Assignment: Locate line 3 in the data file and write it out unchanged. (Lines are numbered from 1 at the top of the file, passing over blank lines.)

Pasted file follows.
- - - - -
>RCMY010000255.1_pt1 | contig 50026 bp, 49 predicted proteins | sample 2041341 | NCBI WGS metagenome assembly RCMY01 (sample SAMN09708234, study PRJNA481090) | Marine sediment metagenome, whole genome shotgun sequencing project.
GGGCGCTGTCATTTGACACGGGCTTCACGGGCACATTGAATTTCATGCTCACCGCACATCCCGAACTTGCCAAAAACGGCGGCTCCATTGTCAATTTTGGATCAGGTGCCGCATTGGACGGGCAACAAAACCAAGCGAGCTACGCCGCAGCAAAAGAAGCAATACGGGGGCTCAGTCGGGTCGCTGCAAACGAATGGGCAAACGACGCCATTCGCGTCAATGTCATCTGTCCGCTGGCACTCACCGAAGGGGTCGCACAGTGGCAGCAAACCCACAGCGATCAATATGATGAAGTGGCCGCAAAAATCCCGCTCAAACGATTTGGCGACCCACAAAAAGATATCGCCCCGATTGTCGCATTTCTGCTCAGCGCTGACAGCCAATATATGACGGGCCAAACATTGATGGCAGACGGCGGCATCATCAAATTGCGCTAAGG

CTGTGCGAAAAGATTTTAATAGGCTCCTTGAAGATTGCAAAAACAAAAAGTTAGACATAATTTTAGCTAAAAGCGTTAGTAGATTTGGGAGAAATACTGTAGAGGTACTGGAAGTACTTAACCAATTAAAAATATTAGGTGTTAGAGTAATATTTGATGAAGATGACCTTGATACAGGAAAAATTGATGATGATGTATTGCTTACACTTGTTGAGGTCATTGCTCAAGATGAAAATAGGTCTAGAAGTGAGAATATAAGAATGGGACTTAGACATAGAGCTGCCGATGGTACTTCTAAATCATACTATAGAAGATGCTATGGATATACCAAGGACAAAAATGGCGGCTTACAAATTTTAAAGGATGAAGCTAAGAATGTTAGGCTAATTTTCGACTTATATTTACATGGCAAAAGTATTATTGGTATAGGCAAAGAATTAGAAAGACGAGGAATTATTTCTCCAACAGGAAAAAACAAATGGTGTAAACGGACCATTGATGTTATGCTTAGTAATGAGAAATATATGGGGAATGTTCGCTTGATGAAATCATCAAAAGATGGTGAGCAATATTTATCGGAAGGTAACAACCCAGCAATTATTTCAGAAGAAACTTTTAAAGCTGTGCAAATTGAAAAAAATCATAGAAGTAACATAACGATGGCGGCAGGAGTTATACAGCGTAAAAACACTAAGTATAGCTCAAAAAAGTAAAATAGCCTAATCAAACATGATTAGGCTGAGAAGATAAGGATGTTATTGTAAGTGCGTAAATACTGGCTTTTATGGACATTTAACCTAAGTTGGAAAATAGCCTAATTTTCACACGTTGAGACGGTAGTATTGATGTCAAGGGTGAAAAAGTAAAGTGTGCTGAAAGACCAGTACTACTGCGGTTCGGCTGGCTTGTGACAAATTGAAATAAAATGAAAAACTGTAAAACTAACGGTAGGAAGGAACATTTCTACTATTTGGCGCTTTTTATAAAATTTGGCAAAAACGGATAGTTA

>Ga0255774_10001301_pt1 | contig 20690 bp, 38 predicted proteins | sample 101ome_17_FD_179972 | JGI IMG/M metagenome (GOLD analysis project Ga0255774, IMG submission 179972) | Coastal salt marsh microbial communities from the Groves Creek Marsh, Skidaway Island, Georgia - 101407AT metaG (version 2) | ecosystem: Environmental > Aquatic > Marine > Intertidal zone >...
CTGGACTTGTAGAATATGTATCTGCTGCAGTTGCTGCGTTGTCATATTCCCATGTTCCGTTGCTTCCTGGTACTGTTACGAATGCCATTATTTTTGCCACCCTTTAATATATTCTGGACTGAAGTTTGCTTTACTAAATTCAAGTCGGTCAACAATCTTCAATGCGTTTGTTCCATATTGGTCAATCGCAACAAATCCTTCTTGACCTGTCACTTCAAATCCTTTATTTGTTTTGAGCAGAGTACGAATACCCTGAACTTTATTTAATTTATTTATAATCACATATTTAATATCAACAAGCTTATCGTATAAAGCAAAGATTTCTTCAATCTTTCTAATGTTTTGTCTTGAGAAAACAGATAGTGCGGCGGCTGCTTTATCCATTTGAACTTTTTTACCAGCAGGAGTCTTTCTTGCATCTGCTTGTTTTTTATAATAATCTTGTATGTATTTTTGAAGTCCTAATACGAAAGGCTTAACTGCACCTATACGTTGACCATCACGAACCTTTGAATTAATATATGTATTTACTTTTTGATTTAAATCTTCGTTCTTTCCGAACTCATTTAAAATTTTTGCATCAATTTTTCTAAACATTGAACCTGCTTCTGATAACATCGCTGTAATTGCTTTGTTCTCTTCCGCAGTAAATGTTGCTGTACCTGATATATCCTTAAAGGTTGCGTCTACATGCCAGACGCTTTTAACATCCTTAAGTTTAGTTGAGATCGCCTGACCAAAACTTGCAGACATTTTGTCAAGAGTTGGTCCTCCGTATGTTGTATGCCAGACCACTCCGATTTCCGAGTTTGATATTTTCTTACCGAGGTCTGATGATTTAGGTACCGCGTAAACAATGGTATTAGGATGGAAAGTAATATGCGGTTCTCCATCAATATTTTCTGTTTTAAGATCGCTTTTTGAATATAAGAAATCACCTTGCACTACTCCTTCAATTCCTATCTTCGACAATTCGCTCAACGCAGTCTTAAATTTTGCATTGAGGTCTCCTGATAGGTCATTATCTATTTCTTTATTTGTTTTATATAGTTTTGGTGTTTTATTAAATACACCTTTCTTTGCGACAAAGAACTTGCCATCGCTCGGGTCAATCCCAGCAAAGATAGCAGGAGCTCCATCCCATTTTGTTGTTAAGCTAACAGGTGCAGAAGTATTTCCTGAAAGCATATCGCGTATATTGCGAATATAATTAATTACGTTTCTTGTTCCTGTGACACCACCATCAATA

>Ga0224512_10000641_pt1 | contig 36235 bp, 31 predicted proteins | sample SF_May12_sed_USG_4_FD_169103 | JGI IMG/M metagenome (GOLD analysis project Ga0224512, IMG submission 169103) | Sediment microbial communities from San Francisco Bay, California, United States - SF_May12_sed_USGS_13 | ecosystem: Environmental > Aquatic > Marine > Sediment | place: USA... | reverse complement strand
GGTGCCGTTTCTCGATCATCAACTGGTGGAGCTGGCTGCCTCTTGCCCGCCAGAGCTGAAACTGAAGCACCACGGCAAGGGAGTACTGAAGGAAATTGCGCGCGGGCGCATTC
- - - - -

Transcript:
CTGTGCGAAAAGATTTTAATAGGCTCCTTGAAGATTGCAAAAACAAAAAGTTAGACATAATTTTAGCTAAAAGCGTTAGTAGATTTGGGAGAAATACTGTAGAGGTACTGGAAGTACTTAACCAATTAAAAATATTAGGTGTTAGAGTAATATTTGATGAAGATGACCTTGATACAGGAAAAATTGATGATGATGTATTGCTTACACTTGTTGAGGTCATTGCTCAAGATGAAAATAGGTCTAGAAGTGAGAATATAAGAATGGGACTTAGACATAGAGCTGCCGATGGTACTTCTAAATCATACTATAGAAGATGCTATGGATATACCAAGGACAAAAATGGCGGCTTACAAATTTTAAAGGATGAAGCTAAGAATGTTAGGCTAATTTTCGACTTATATTTACATGGCAAAAGTATTATTGGTATAGGCAAAGAATTAGAAAGACGAGGAATTATTTCTCCAACAGGAAAAAACAAATGGTGTAAACGGACCATTGATGTTATGCTTAGTAATGAGAAATATATGGGGAATGTTCGCTTGATGAAATCATCAAAAGATGGTGAGCAATATTTATCGGAAGGTAACAACCCAGCAATTATTTCAGAAGAAACTTTTAAAGCTGTGCAAATTGAAAAAAATCATAGAAGTAACATAACGATGGCGGCAGGAGTTATACAGCGTAAAAACACTAAGTATAGCTCAAAAAAGTAAAATAGCCTAATCAAACATGATTAGGCTGAGAAGATAAGGATGTTATTGTAAGTGCGTAAATACTGGCTTTTATGGACATTTAACCTAAGTTGGAAAATAGCCTAATTTTCACACGTTGAGACGGTAGTATTGATGTCAAGGGTGAAAAAGTAAAGTGTGCTGAAAGACCAGTACTACTGCGGTTCGGCTGGCTTGTGACAAATTGAAATAAAATGAAAAACTGTAAAACTAACGGTAGGAAGGAACATTTCTACTATTTGGCGCTTTTTATAAAATTTGGCAAAAACGGATAGTTA